Draw Lucid Things
As indicated by the exhibition title—Draw Lucid Things—Miju Lee depicts clear objects. However, the images in her paintings seem to be viewed from a “chiaroscuro” state, rather than a clear consciousness, as if they are emerging from fantasies, daydreams, and dozing. Some dreams are so clear that we mistake them for reality, even after we are awake. Resonating with both clear and unclear meanings that cannot be described in words, these deeply emotional, fleeting scenes tend to quickly volatilize from memory. Miju Lee has shown a unique talent for faithfully translating these indescribable scenes into paintings.
From 2016 to 2020, Miju Lee primarily focused on still-life paintings or indoor scenes with people. The objects in her paintings seem to exaggerate their own patterns, to the point that they seem to come to life, creating extraordinary relationships with the other objects or people in the scene. In some cases, the facial expressions of the people seem to have melted and flowed away, or popped right out of the frame, leaving a bizarre jumble of events with no stable perspective, like a nightmare. In Sleeping Disorders (2017), one person covered with a blanket seems to be trying to wake up with a toy pellet drum, but another person (or another self) uses a book or smartphone to project images of night that radiate with an unfamiliar gaze. Meanwhile, the dog design on the blanket comes to life, running into this strange night space.
Self-reflexion (2020) documents the momentary phantasms that occur on a table that is scattered with various items, including a clock, glasses, stationery box, notebooks, and frames. The entire surface is filled with medium-toned colors, produced with colored pencils, yielding a soft and dreamlike ambiance. Tiny faces are sprouting everywhere, looking at a blurry figure in the middle who sheds bloodshot tears. Stretched faces of women (resembling the artist herself) pour out of a watering can, while tears flow from some of their eyes. Thus, the image seems to express the artist’s psychological projections on the objects in her vicinity.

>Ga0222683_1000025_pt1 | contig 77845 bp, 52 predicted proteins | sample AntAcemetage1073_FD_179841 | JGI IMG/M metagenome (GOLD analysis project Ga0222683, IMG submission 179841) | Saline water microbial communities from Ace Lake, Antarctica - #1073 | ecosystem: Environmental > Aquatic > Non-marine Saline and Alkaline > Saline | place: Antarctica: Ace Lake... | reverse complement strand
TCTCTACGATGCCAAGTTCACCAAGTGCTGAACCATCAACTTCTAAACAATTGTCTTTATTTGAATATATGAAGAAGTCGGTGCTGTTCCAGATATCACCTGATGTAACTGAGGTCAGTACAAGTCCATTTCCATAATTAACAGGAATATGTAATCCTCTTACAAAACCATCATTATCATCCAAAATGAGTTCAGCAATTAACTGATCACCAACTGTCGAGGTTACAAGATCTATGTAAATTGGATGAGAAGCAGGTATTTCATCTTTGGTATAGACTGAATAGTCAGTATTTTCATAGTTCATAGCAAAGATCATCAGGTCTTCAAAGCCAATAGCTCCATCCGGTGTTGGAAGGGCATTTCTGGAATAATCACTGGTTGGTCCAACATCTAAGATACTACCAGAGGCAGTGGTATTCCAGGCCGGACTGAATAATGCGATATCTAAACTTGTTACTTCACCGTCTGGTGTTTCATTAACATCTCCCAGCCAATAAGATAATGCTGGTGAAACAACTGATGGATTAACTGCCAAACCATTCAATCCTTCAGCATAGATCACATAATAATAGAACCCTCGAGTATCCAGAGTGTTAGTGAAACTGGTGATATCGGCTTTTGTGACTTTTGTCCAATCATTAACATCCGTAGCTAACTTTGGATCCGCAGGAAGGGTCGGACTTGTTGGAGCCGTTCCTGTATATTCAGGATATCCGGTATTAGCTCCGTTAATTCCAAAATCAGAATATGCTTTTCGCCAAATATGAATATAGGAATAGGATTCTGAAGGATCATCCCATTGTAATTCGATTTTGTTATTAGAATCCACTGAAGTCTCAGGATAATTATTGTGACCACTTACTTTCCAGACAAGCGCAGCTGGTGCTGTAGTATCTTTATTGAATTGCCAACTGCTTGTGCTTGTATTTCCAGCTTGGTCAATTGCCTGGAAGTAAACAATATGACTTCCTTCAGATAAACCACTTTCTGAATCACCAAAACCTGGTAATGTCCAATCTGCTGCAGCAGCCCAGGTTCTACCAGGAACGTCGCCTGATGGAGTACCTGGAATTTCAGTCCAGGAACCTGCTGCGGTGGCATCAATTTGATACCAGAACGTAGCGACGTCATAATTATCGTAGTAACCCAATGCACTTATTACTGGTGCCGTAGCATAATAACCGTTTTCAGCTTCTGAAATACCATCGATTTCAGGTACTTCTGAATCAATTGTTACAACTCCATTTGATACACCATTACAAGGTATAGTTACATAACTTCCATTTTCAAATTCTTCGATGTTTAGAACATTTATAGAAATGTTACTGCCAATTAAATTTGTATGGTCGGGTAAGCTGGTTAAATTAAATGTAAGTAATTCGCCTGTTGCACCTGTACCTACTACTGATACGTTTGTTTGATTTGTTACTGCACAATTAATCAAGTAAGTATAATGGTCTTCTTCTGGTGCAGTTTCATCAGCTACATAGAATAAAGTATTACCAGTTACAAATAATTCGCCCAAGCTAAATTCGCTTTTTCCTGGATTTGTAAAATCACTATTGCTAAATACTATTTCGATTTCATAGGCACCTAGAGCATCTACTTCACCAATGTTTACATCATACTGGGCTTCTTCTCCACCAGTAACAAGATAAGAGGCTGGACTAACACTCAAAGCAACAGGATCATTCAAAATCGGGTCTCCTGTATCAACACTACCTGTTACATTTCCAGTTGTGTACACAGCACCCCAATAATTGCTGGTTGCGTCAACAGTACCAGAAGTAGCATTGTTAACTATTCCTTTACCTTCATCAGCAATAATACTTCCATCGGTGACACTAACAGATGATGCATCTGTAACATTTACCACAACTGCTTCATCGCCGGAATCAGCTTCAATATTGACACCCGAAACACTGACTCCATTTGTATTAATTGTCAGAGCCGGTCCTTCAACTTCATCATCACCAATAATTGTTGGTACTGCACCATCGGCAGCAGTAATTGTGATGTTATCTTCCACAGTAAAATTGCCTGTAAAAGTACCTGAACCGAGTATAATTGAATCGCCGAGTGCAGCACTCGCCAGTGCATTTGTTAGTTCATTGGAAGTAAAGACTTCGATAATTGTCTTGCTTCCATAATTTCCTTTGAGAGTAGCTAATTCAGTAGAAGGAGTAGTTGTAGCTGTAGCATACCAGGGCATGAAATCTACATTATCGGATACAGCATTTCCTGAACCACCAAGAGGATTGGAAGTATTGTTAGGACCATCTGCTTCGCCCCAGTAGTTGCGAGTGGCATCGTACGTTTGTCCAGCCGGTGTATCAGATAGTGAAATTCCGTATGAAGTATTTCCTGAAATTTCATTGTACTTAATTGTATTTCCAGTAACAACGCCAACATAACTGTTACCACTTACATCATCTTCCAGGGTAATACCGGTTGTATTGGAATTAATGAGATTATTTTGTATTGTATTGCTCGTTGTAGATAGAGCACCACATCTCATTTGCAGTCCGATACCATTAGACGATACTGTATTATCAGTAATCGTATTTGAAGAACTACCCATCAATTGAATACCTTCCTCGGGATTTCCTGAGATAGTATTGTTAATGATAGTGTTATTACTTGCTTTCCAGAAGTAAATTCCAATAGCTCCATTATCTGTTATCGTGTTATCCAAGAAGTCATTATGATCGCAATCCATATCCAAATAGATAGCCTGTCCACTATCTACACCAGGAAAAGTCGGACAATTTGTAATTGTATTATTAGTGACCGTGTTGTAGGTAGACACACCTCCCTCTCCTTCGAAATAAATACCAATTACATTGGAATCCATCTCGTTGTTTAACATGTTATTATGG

In her notes, Miju Lee wrote, “When I began to accept that I did not have to be something, I suddenly wanted to capture sights with no purpose. I felt alive with the joy of such acts.” While this type of statement from an artist can be interpreted as representing a pure act of creation, I was more reminded of an individual’s struggle to escape from the alienated labor practices of the capitalist system. This might be because Miju Lee’s images convey a familiar feeling, but are also very different from anything else in the contemporary art system. Imagine a world where nothing that we do seems strange, because nothing can define us: could we ever feel more free? And this freedom is meaningful not because it is pure, but because it arises when we take a certain distance from institutions and structures.
from a review by Jaehwan Kim (editor of B-Art, curator of Gyeongnam Art Museum)